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S.Africa opposition begins congress expected to elect black leader

By Vision Reporter

Added 9th May 2015 06:41 PM

South Africa's official opposition Democratic Alliance (DA) party was expected to elect its first black leader at a congress starting Saturday that has been billed as a watershed moment for the predominantly white party.

S.Africa opposition begins congress expected to elect black leader

South Africa's official opposition Democratic Alliance (DA) party was expected to elect its first black leader at a congress starting Saturday that has been billed as a watershed moment for the predominantly white party.

South Africa's official opposition Democratic Alliance (DA) party was expected to elect its first black leader at a congress starting Saturday that has been  billed as a watershed moment for the predominantly white party.

"This congress is a turning point, not only for the DA but also for South Africa," the party's outgoing leader of eight years, Helen Zille, said in her farewell speech.

All eyes are on Mmusi Maimane, 34, the party's parliamentary leader, who is tipped to succeed her in a vote Sunday by 1,425 delegates.

The vote is expected to be a duel between Maimane, who was raised in Soweto, the heartland of the anti-apartheid movement, and Wilmot James, a 61-year-old mixed-race party veteran.

"The DA new leadership to be elected tomorrow can count on every ounce of my support," said Zille.

The charismatic former journalist and anti-apartheid activist has not endorsed any candidate to succeed her.

"This congress marks a new chapter for South Africa," she said, predicting the party would be in government in the forseeable future.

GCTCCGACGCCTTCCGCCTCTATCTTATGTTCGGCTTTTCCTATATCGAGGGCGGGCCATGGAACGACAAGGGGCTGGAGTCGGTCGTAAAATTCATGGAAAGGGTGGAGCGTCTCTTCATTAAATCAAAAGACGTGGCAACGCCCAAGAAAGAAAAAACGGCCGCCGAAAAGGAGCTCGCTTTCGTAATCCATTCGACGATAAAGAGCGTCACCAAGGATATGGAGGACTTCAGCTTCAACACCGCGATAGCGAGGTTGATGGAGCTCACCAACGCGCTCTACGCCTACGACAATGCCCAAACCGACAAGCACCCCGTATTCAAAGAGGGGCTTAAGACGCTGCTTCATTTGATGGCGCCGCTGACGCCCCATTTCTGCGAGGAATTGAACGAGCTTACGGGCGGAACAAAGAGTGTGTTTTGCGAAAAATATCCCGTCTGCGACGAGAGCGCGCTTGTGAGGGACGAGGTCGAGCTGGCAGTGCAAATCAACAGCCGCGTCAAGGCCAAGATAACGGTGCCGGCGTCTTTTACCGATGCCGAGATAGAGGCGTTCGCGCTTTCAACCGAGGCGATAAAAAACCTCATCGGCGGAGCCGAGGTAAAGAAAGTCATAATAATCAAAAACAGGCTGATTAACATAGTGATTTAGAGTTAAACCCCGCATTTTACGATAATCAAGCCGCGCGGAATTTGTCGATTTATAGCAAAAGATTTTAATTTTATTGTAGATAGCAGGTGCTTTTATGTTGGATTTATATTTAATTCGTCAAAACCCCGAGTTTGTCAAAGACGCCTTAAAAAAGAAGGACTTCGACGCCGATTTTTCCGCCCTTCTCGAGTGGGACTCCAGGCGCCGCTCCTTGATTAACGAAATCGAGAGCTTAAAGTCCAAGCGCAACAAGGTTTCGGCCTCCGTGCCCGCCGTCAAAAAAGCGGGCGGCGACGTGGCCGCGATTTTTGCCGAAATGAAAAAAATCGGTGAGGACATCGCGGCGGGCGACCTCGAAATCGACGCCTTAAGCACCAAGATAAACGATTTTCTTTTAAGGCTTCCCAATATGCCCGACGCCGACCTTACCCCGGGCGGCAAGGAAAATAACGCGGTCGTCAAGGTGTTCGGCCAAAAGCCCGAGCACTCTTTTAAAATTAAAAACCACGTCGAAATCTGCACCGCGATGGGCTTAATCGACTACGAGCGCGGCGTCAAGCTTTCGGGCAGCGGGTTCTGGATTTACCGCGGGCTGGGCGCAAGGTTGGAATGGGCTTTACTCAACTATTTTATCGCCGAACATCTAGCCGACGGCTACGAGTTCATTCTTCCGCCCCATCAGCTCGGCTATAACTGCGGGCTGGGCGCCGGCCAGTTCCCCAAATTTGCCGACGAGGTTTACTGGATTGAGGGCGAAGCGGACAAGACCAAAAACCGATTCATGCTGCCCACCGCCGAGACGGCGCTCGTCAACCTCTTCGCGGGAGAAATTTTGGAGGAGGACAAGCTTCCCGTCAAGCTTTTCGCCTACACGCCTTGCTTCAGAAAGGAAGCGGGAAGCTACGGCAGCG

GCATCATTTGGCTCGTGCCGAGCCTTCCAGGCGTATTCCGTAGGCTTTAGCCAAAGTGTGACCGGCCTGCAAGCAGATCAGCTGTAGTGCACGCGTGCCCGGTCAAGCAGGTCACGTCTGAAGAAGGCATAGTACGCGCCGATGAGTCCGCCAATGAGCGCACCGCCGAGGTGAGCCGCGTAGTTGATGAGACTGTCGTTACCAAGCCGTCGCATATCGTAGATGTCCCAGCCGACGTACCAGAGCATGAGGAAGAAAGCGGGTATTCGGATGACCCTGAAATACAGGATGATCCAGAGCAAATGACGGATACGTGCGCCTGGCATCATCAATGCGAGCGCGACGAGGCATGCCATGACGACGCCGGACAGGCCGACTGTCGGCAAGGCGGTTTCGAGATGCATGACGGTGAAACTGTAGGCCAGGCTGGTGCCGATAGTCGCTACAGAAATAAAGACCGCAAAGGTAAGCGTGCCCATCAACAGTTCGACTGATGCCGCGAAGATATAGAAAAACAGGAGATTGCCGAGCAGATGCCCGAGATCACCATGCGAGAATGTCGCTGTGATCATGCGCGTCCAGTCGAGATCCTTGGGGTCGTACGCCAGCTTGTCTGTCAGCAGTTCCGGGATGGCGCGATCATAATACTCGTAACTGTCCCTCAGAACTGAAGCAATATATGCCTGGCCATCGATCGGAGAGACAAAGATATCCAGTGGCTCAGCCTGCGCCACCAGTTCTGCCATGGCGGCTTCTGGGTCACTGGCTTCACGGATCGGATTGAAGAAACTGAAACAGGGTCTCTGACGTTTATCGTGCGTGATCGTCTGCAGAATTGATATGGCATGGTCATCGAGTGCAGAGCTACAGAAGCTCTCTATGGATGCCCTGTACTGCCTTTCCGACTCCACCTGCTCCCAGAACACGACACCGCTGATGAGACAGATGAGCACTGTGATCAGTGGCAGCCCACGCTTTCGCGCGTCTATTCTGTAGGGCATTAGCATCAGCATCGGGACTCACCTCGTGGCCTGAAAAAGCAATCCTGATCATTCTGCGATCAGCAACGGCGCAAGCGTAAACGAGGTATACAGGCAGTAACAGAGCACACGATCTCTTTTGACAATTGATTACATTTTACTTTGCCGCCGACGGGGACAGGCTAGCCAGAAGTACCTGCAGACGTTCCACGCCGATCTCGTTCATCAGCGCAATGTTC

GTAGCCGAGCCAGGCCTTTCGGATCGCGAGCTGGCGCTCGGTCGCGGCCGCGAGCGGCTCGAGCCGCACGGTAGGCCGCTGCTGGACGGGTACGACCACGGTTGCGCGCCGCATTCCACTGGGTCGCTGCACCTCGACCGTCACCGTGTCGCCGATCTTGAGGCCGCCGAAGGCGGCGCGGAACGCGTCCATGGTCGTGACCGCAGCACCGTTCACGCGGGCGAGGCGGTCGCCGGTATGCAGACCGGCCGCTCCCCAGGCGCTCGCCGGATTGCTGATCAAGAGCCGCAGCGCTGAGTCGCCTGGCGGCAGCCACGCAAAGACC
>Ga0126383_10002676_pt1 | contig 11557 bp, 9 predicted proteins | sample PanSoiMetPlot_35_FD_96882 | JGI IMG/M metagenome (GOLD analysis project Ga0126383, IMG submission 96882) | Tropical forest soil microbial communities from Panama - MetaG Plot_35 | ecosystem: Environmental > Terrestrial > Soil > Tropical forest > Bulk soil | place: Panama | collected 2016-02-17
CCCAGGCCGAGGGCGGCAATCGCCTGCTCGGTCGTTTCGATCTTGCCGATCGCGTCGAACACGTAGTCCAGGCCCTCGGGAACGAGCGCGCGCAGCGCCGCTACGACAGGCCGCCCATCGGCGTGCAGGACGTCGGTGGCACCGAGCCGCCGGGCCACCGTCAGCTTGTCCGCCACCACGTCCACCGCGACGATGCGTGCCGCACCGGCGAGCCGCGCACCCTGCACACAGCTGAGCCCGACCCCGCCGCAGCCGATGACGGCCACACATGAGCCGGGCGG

During her speech, supporters held up blue and white posters marked "Thank You Helen Zille" as images from various stages of her political career were displayed on a big screen behind the stage.

Delegates lauded her for growing the party's base.

"Under her leadership, the DA has become the most diverse party in South Africa...the DA is better off than it was before," said Patricia de Lille, mayor of Cape Town, which is governed by the party.

Under Zille the DA made inroads in areas long dominated by the ruling African National Congress (ANC). Maimane himself broke away from the ANC to join the DA.

The DA boosted its share of the vote from 16.6 percent in 2009 to 22.2 percent in 2014 elections, but still struggles to present itself as a credible alternative to the ANC, which has ruled since the formal end of apartheid in 1994.
 

AFP

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S.Africa opposition begins congress expected to elect black leader

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